Psycho: A Novel, by Robert Bloch

It was fascinating to realize that I had never read Robert Bloch’s book, Psycho. The Alfred Hitchcock movie of the same name was so iconic, that Hitchcock basically owned Psycho as far as everyone was concerned. So, it was with a surprising amount of trepidation that I picked up the book – I think I subconsciously expected a “movie adaptation”.

Of course, that was silly. Robert Bloch’s novel of a warped, psycho-killer/grave robber with mommy issues – frankly based on the crimes of the recently arrested warped, psycho-killer/grave robber, Ed Gein – Psycho was the book that started it all. Without Bloch’s masterful depiction of Norman Bates as Ed Gein we would probably never have had either The Silence of the Lambs or “The Texas Chainsaw Massacre,” and the world would be saner, but sadder for it.

As far as this book goes, I thought it was pretty well written. Although I did notice a few dreaded “filter words” in the beginning, Bloch either got his shit together very quickly and went deep third person POV for the rest of the book, or else I got so involved in the story I no longer noticed. It’s good either way. The only time I felt pulled out of the story, really, was in the beginning, when the author started dropping hints that Norman Bates was a fat, white psycho.

Anthony Perkins, as the movie version of Norman Bates, was tall, dark and handsome. So my brain rebelled at Bloch’s description at first, but after a while I got over it.

It’s hard to realize how much of a shock and surprise the Bates character was back when the story was first written. Serial killers were not only unknown, but anything psycho-sexual was considered too shocking for the average person to even hear about. Ah, the Fifties.

Anyway, thanks to Hitchcock’s movie, I had completely forgotten there were other characters in the story besides Norman Bates, his mother, and that girl in the shower.

Speaking of the shower – it’s funny, but I remember thinking, Gee, I wonder how Bloch handles that shower scene in his book. Imagine my surprise when he doesn’t handle it at all! The whole bloody, famous murder of Mary Crane (Janet Leigh) occurred while Bates was in an unconscious fugue state so there are no details. What the actual fuck? Thank God we had the equally talented, equally warped Mr. Hitchcock around to remedy that shit.

The author did go to the trouble of creating an actual story to go with his groundbreaking serial killer, incidentally. The girl in the shower stole a whopping $40,000 and ran off with it in an attempt to save her honorable, but stodgy fiancé from his indentured servitude in a hardware store. There’s also an insurance detective hot on her trail, an easy-going sheriff, and Mary Crane’s younger sister, Lila. Lila, I have to say, was quite the surprise. She was smart, brave, and a woman of action. Even when surrounded by a bunch of men who kept telling her, basically, Sweetie, don’t you think you’re overreacting a little here; she kept pushing, kept demanding that somebody find her sister. Come to think of it, Mary Crane was an unusual female character, too. She was just as smart as Lila – who she put through college while supporting her dying mom – and she took a big chance when she took that cash. I kind of wish she’d never stopped at that out-of-the-way motel.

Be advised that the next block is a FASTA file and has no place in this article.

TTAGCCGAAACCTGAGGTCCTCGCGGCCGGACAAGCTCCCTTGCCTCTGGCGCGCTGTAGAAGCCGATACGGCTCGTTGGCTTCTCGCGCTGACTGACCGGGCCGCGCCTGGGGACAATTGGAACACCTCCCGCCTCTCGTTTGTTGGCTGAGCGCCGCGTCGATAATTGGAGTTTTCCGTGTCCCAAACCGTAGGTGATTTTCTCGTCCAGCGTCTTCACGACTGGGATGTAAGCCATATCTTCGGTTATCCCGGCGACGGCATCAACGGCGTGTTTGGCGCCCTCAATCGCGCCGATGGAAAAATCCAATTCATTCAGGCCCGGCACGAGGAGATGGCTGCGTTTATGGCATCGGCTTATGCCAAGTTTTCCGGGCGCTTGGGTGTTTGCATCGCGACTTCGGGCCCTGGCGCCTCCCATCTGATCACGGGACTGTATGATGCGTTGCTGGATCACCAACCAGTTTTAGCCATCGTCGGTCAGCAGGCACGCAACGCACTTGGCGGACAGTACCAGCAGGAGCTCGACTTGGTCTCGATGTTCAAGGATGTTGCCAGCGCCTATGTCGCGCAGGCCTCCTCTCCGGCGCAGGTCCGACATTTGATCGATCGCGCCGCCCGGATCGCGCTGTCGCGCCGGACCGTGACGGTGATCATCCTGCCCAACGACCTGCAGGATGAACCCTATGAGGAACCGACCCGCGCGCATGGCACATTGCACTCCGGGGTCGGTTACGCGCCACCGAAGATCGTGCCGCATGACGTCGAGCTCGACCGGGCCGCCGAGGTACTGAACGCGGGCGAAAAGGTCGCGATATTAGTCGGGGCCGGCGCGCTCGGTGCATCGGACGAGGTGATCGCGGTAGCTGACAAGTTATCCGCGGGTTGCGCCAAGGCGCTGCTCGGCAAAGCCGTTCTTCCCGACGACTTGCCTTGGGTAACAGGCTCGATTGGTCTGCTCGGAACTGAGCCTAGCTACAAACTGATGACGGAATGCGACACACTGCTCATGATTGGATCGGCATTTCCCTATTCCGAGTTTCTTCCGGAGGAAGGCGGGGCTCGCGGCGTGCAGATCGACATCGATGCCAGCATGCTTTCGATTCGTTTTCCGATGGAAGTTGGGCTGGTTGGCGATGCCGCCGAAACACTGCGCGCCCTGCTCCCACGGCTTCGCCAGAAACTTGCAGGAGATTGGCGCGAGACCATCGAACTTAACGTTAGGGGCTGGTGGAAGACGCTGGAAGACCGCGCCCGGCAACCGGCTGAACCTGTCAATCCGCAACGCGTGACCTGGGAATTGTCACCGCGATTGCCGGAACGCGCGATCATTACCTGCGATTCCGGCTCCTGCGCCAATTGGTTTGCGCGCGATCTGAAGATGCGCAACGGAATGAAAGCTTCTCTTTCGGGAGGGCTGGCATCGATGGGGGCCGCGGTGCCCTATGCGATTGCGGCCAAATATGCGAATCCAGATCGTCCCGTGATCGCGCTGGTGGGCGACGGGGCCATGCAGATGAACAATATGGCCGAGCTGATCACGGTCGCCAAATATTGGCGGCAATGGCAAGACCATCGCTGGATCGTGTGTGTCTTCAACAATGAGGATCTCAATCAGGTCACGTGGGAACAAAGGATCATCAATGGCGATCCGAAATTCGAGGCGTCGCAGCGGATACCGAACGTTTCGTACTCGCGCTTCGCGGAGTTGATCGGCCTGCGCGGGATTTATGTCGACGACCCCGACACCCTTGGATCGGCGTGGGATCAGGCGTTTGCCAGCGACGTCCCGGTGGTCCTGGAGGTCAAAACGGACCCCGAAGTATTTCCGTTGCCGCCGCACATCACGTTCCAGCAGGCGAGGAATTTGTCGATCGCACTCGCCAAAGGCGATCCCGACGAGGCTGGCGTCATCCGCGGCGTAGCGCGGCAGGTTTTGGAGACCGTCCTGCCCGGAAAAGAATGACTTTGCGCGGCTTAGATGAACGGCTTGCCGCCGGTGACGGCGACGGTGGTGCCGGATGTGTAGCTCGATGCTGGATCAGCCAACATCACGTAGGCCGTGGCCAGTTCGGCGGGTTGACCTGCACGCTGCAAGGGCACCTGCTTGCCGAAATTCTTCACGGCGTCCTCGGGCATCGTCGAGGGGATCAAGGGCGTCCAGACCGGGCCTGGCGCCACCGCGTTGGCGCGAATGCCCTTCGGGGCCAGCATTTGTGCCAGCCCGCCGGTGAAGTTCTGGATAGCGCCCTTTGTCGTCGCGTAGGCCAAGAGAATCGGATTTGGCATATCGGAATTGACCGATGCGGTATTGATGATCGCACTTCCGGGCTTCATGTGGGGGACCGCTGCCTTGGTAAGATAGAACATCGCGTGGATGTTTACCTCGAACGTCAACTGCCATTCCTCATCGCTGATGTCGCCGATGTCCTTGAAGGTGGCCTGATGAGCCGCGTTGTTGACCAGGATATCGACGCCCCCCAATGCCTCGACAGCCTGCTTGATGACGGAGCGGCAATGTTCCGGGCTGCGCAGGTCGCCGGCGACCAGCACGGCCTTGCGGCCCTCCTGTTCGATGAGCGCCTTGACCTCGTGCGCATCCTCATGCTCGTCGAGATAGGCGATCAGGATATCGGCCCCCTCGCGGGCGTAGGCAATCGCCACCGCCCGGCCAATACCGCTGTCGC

Anyway, Psycho: The Novel – it’s the original psycho-killer story that all the ones that came after are based on.  Read it.

5 thoughts on “Psycho: A Novel, by Robert Bloch”

  1. I love your use of gifs and pictures!!! I’m so jealous! But I completely agree with you, and your review of Psycho really makes me want to see the movie. If it’s half as amazing as you make it sound, it will totally be worth watching.

    Liked by 1 person

  2. I found your post to be really fun to read! I had no idea that using pictures and gifs were possible on a blog as a newbie.
    But enough gushing about your cool blog posts and to actually comment on what you wrote about Psycho.
    I completely agree that the description of Norman Bates was so unappealing compared to Anthony Perkin’s portrayel of him. But I think that is why Bloch described him that way. I kind of wound up picturing him as such an everyday guy, unthreatening and worth pitying because of his situation when I was reading the book. I literally felt sorry for him and I could understand why Lila felt the same in the end. I didn’t get the same feel and sense of pity for Perkin’s portrayel of him just because he didn’t come across so much as a character to feel sorry for.
    I like that you mentioned how determined Lila was despite everyone telling her nothing was wrong. I had to keep reminding myself that this was the 50’s and women were not expected to cause any trouble, and that to a reader back then, this may have been the equivalent of our strong female heroines today, just by sticking to her guns and not doing as she is told.

    Liked by 1 person

    1. I’m glad you liked Lila too. Yes, for that time period she WAS a strong woman, only back then she would have simply been referred to as “an annoying bitch”.
      Adding pictures and gifs to blogs is easy, you guys! At least it is in WordPress. Poke around in the admin dashboard of whatever blog software you have, looking for things like “add media” and try it.


  3. I also couldn’t help but think about the big reveal of this story. It must have been quite a shock to find out that Norman had murder his mother years prior and none of those conversations were real. Even without that surprise, I still love this story. And it has helped propel the horrific legacy of Gein into so much inspiration.


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